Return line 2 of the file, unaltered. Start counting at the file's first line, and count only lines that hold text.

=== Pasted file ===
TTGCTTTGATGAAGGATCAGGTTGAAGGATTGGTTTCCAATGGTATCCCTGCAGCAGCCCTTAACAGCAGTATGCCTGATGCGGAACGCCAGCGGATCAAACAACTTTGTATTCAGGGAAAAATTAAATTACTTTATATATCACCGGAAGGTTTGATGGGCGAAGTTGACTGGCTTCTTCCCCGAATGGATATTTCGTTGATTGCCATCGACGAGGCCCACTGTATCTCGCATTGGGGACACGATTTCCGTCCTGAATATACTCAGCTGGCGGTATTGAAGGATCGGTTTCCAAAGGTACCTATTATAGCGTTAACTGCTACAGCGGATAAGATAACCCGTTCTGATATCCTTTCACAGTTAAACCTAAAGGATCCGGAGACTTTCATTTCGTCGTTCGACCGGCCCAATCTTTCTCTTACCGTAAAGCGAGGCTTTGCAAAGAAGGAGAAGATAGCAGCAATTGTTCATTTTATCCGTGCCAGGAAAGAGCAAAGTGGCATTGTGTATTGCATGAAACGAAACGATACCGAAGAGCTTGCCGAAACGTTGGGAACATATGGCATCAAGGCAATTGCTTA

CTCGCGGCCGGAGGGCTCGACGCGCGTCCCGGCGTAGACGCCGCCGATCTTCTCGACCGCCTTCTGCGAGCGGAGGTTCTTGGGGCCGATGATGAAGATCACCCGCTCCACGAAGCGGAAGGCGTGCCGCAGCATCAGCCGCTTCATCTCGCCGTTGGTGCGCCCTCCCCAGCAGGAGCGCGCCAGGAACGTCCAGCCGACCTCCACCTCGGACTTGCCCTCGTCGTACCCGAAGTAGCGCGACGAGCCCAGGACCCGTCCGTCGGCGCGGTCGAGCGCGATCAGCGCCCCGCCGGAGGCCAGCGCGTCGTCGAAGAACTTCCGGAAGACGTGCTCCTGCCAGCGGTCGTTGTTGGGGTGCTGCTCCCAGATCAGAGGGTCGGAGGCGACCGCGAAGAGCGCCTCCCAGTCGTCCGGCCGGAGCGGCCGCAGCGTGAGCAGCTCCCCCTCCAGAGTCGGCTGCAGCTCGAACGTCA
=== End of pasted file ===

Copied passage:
CTCGCGGCCGGAGGGCTCGACGCGCGTCCCGGCGTAGACGCCGCCGATCTTCTCGACCGCCTTCTGCGAGCGGAGGTTCTTGGGGCCGATGATGAAGATCACCCGCTCCACGAAGCGGAAGGCGTGCCGCAGCATCAGCCGCTTCATCTCGCCGTTGGTGCGCCCTCCCCAGCAGGAGCGCGCCAGGAACGTCCAGCCGACCTCCACCTCGGACTTGCCCTCGTCGTACCCGAAGTAGCGCGACGAGCCCAGGACCCGTCCGTCGGCGCGGTCGAGCGCGATCAGCGCCCCGCCGGAGGCCAGCGCGTCGTCGAAGAACTTCCGGAAGACGTGCTCCTGCCAGCGGTCGTTGTTGGGGTGCTGCTCCCAGATCAGAGGGTCGGAGGCGACCGCGAAGAGCGCCTCCCAGTCGTCCGGCCGGAGCGGCCGCAGCGTGAGCAGCTCCCCCTCCAGAGTCGGCTGCAGCTCGAACGTCA